When approaching the redesign of thestar.com’s navigation, on top of wanting to change it to display content in a way that aligns to the Star Newsroom content pyramid, we wanted the new design to reflect our strategic direction. We also needed to confirm the changes made sense to our readers and that they would be able to find the content they were after. As a secondary objective, we wanted to create a more contemporary navigational experience that is more consistent with other industry-leading sites.
We knew we wanted a full horizontal navigation system for the desktop experience and that we wanted the hamburger gone. We also knew that since most of our traffic comes from mobile, we needed to optimize the mobile nav to better serve our readers.
The menu above provided only a glimpse of all the content we have to offer. The rest of the categories could be discovered only by clicking See More and then clicking All Sections or as a last resort, by accessing the Site Map in the footer (we will come back to the significance of site map clicks later).
Additionally, there was a lot of unvalidated and legacy content that had to be weeded out. And the way the See More > All Sections functioned was an unexpected user experience.
Here we have a user test where the tester calls the whole experience clunky. Not exactly what you want to hear when you are in the process of asking users to start to pay to access content (which was where we were at when we were doing this testing)
At the same time as we were validating current state with customers, we created wireframes to validate future state with internal stakeholders
Included here we have top level nav items that are based both on what is at the top of our content pyramid and statistics of user interaction on the Star’s most popular content. There is no Hamburger on the desktop view and we made sure that the Primary and Secondary navigation elements made sense to our users and aligned to our business objectives.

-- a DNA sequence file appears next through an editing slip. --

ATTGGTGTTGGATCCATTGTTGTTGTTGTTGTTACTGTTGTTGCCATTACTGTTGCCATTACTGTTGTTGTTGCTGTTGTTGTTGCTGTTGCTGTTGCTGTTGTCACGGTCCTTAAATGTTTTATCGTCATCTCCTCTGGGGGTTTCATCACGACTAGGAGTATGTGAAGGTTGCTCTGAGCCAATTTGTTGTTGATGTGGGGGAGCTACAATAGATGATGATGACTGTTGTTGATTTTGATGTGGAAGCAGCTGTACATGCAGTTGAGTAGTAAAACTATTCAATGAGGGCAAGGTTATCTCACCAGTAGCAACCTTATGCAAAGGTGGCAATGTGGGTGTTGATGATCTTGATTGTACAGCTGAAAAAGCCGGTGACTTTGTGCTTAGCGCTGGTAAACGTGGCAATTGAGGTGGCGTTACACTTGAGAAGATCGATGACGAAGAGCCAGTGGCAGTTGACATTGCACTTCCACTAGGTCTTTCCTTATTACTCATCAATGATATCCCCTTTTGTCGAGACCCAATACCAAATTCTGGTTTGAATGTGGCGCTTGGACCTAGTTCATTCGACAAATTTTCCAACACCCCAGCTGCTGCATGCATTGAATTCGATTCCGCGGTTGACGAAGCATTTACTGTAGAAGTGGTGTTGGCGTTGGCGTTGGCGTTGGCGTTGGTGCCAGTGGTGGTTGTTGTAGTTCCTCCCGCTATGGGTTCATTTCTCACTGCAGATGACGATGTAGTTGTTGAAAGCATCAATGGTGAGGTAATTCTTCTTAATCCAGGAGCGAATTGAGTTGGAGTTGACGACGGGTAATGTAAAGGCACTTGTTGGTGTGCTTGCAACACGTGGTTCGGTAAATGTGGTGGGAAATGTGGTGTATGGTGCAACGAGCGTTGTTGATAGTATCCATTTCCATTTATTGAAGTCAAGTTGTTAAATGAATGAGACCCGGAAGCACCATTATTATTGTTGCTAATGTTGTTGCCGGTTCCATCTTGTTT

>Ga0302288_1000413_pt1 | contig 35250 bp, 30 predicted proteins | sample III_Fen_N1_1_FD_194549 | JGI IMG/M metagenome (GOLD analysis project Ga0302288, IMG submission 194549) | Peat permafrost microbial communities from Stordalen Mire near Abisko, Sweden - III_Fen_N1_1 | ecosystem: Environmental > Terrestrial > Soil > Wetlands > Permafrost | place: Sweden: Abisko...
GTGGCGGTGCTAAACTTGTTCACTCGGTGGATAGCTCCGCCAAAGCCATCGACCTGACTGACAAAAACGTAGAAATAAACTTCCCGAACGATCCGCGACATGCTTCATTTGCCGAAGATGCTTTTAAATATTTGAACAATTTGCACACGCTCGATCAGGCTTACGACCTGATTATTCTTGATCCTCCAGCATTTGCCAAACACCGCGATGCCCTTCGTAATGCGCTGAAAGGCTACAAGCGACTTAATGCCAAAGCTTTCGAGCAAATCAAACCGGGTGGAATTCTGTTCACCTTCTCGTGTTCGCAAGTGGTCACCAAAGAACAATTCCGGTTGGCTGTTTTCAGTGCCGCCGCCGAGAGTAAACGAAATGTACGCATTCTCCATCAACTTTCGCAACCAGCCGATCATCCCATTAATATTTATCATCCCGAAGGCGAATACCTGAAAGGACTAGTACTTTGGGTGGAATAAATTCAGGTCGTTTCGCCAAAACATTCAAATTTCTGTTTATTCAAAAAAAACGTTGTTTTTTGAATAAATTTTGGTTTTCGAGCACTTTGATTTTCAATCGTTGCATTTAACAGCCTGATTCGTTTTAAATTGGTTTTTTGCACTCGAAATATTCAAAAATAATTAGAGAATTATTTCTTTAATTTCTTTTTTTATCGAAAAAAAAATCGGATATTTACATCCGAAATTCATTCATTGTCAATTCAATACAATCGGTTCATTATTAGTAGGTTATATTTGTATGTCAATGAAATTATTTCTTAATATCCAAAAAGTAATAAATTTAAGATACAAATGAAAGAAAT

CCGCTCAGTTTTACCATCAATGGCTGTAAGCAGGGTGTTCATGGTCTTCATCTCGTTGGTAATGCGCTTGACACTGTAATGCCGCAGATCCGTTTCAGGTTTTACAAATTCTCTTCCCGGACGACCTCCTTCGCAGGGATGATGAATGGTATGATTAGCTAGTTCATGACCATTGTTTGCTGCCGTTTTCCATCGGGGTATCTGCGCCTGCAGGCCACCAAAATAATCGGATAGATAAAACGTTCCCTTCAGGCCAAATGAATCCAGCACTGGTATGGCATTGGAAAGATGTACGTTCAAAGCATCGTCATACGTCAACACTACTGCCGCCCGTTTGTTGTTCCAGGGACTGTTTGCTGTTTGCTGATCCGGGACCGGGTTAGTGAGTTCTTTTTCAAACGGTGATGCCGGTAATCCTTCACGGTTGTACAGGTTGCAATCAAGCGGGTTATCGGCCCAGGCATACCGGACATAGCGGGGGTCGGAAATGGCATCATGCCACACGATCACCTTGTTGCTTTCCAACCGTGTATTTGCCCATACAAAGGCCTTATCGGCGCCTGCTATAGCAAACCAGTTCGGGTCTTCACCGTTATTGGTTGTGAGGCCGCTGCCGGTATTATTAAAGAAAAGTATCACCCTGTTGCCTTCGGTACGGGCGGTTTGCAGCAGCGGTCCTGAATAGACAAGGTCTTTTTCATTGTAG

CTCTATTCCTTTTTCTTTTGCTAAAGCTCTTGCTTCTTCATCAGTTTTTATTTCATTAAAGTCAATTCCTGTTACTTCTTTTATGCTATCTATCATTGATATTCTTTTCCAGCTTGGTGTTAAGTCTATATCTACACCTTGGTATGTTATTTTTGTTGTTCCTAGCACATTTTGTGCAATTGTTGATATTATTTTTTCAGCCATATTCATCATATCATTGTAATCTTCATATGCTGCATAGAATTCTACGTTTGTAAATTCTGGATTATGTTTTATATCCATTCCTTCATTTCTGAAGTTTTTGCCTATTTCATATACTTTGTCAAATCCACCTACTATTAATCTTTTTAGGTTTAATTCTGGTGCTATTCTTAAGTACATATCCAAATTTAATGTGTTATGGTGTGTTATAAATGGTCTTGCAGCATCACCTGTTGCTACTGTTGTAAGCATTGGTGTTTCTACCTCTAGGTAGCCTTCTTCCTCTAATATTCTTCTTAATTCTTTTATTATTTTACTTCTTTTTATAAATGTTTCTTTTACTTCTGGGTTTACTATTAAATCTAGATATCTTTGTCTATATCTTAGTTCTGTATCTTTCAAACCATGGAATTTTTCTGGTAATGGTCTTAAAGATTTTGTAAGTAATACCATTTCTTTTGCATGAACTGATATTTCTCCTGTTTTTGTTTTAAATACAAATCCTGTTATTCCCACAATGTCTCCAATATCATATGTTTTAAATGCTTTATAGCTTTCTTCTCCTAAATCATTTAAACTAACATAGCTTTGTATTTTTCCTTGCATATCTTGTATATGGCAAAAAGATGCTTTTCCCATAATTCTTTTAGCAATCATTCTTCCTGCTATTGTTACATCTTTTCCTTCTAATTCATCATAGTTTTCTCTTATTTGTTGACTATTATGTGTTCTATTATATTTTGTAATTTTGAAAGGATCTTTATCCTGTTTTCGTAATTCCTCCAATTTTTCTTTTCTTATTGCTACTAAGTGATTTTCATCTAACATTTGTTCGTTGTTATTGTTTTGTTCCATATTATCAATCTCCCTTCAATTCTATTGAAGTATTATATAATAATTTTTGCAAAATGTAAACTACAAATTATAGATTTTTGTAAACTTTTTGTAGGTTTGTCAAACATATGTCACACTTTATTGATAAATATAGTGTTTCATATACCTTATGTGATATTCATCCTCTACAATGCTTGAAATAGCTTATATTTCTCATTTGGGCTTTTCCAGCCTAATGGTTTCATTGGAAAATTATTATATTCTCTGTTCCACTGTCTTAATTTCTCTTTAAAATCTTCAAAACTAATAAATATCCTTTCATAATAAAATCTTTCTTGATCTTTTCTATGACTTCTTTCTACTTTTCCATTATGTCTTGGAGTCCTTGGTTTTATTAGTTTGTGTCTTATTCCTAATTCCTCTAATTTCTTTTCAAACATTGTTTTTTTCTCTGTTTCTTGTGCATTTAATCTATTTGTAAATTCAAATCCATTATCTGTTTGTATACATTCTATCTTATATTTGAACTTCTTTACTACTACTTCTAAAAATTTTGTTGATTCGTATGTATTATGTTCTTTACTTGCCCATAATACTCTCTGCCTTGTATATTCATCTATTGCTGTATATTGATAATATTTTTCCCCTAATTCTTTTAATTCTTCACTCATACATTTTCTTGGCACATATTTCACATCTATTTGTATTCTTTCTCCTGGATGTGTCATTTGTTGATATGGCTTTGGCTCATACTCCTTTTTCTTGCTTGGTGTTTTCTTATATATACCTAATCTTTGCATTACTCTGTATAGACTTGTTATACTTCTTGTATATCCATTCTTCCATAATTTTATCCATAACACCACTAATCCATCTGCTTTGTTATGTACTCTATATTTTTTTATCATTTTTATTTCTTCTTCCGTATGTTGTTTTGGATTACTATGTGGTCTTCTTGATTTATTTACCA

And now have this beauty:
Again, we have our user-verified top level nav items based on both top of pyramid content and usage statistics, no Hamburger on desktop
We have user-verified Mobile nav uses common expand/collapse pattern
It looks great, but what is even more exciting is how the new design has improved site performance.
The stats are showing increased activity in areas where we want to see increases, and significant decreases where we want to see decreases. The changes are working.
On mobile, sitemap usage has been reduced by a whopping 61% . Why this is particularly exciting is when we see that the reliance on the site map is diminished, it tells us that people are actually finding what they are looking for.
We are continuing to monitor site navigation usage and will optimize the experience as we see ways to improve the experience.